"The market has moved from pricing a small chance of a hike this year to now be fully consistent with our view of a cut by year-end. This is an appropriate reflection of the emerging risks, and in our view the RBNZ is unlikely to feel any pressure to send strong signals to the market to ‘correct’ it," says Sharon Zollner, chief economist at Australia & New Zealand Banking Group (ANZ). 

Financial markets have bet increasingly in recent months that the RBNZ could be forced to cut its interest rate in 2019 in order to support a return of the consumer price index into the upper end of the 1%-to-3% target band. 

Inflation has been trapped in the lower end of the target band for much of the last five years, while economic growth and wage pressures have in recent times, been insufficient to support a sustainable pick up in consumer prices. 

The Reserve Bank of New Zealand has held its interest rate at a record low of 1.75% ever since the end of 2016, citing below-target inflation and an economic outlook that insufficient to support an increase in rates. 

"We are forecasting an OCR cut by year-end, whether the RBNZ changes their growth and OCR forecasts meaningfully next week or not. We expect the economy to continue to fail to accelerate as the year progresses, making the case for easier policy clear in time," says Zollner. 

That interest rate policy has been a weight around the ankles of the New Zealand Dollar, which once enjoyed he support of interest rates and bond yields that were normally higher than those of developed world rivals.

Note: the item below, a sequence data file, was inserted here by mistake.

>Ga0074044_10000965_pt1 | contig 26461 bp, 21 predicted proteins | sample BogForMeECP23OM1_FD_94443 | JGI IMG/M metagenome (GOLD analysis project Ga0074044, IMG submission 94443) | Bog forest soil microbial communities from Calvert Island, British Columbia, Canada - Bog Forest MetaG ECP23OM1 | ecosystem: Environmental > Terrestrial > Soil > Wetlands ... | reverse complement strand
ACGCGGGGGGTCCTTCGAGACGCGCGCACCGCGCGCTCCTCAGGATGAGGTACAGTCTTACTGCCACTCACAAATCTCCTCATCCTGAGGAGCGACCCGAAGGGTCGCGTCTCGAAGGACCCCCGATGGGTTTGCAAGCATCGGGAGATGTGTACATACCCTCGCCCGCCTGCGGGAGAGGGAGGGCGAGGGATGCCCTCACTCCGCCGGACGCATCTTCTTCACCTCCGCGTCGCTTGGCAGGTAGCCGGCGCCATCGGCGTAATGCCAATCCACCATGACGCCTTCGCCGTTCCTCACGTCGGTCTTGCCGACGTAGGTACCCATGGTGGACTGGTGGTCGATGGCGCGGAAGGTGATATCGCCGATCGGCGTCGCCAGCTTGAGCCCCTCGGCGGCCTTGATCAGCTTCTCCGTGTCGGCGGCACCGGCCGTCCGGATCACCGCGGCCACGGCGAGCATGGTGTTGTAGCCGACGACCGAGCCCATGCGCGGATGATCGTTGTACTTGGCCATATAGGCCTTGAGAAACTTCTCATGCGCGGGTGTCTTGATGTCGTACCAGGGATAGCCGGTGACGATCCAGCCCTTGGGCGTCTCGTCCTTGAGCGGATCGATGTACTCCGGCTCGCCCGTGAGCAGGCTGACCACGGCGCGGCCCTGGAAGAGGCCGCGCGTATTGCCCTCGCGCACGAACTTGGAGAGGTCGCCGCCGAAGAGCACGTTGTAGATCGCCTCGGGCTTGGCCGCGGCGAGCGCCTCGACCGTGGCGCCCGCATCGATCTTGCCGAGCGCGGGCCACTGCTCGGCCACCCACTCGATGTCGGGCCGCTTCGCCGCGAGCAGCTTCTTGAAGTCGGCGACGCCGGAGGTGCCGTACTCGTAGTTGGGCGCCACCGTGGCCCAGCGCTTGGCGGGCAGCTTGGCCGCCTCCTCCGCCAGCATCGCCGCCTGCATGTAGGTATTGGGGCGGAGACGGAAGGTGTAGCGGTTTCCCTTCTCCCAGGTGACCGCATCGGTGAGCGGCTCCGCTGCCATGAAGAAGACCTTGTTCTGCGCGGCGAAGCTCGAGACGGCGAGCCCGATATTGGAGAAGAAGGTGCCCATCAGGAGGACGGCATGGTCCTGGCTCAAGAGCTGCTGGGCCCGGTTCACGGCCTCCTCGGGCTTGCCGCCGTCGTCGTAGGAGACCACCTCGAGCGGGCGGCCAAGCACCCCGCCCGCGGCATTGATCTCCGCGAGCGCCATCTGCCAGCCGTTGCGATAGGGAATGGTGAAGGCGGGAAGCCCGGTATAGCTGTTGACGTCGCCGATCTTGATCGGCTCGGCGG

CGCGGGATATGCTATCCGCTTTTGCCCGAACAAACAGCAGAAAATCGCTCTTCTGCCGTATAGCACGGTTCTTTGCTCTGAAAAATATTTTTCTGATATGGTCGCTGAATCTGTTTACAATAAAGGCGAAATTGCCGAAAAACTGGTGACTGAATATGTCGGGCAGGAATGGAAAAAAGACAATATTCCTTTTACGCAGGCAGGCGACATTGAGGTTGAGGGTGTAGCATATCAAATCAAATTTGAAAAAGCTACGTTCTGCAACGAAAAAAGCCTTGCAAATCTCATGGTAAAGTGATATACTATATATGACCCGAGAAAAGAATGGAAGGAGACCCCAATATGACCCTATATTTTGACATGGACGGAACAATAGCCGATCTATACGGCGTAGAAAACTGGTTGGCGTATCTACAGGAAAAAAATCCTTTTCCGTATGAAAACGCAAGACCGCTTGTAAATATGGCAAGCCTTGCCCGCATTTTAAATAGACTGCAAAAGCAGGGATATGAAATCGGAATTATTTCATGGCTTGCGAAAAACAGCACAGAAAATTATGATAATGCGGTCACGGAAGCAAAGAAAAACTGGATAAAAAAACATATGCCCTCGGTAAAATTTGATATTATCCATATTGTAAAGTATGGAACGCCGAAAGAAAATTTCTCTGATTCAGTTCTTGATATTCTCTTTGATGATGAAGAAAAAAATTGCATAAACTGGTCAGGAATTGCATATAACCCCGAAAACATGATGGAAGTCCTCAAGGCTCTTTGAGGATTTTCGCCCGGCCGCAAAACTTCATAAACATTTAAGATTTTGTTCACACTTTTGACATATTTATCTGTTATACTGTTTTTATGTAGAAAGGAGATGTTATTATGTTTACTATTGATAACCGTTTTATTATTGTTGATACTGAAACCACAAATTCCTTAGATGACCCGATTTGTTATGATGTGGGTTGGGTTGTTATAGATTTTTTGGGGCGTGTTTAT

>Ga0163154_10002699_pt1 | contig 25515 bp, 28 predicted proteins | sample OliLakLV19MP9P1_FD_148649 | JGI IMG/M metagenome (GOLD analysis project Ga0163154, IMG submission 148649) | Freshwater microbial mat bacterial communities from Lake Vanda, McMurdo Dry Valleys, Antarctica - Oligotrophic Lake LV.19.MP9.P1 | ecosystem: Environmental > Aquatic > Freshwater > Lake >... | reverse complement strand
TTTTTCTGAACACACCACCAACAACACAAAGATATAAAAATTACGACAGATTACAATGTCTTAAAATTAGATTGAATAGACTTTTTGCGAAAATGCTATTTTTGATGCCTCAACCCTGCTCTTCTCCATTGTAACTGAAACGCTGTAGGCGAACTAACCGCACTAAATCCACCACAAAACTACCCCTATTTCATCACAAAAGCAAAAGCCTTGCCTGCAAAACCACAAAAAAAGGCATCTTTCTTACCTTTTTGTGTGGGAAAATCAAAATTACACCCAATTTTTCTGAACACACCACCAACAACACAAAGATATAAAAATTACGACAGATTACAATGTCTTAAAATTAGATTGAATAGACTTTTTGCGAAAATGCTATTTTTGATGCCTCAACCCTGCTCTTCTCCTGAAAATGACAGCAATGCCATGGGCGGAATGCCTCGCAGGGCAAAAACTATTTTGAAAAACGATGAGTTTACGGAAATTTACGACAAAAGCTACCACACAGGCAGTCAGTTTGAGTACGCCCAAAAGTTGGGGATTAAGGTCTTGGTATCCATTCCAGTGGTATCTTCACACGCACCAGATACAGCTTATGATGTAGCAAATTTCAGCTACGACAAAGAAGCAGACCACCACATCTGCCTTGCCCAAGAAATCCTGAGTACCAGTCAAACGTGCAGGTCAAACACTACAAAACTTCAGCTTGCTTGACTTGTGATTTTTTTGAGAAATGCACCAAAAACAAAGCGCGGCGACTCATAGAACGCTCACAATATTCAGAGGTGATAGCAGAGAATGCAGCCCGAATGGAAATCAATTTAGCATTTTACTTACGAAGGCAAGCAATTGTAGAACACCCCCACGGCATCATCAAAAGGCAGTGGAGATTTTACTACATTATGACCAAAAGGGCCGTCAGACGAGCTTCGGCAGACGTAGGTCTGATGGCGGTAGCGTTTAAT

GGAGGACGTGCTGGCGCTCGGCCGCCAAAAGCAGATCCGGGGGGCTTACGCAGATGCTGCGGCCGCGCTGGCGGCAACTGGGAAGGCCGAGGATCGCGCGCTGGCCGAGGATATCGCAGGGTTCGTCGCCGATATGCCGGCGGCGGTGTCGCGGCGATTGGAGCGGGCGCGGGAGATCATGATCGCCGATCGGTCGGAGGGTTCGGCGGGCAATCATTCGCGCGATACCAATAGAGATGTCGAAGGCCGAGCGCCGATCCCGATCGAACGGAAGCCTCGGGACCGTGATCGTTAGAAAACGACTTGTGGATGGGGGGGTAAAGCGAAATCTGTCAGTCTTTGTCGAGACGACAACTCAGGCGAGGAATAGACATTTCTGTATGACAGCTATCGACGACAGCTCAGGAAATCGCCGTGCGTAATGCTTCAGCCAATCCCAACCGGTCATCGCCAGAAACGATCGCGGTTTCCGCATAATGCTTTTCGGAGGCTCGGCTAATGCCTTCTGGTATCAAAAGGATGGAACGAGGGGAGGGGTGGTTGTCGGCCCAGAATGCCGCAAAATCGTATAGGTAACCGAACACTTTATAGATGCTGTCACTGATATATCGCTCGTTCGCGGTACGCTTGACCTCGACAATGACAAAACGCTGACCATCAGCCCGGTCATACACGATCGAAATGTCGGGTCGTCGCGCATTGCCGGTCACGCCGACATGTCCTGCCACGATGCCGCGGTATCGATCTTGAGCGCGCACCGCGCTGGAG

However, four 2018 interest rate rises from the Federal Reserve (Fed), three from the Bank of Canada (BoC) and one from the Bank of England (BoE) have since erased or begun to erode that advantage relative to the U.S. and Canadian Dollars as well as Pound Sterling.

Those international interest rate dynamics sent the NZD/USD rate down by more than 7% at one point last year, while also having a significant impact on other exchange rates.

Now, with financial markets looking increasingly for an RBNZ rate cut before February 2020 there is a chance the Kiwi currency may face further depreciation during the year ahead. 

"The NZD is showing surprising resilience. While it is no longer trading above USD0.70, it has substantially out-performed its peers. We do not see this as sustainable. Like the AUD, there is little domestic story to justify the strength, and the global story is challenging in the medium term. We think conditions are in place for the NZD to fall below fair value," says Daniel Been, head of FX strategy at ANZ. 

Been says "fair value" is around 0.67 for the NZD/USD rate, although he and the ANZ team are forecasting the Kiwi will fall all the way to 0.61 against the U.S. Dollar this year, while the Pound-to-Kiwi rate is projected to rise all the way up to 2.04 by December.

BannerTime to move your money? Get 3-5% more currency than your bank would offer by using the services of foreign exchange specialists at RationalFX. A specialist broker can deliver you an exchange rate closer to the real market rate, thereby saving you substantial quantities of currency. Find out more here.

* Advertisement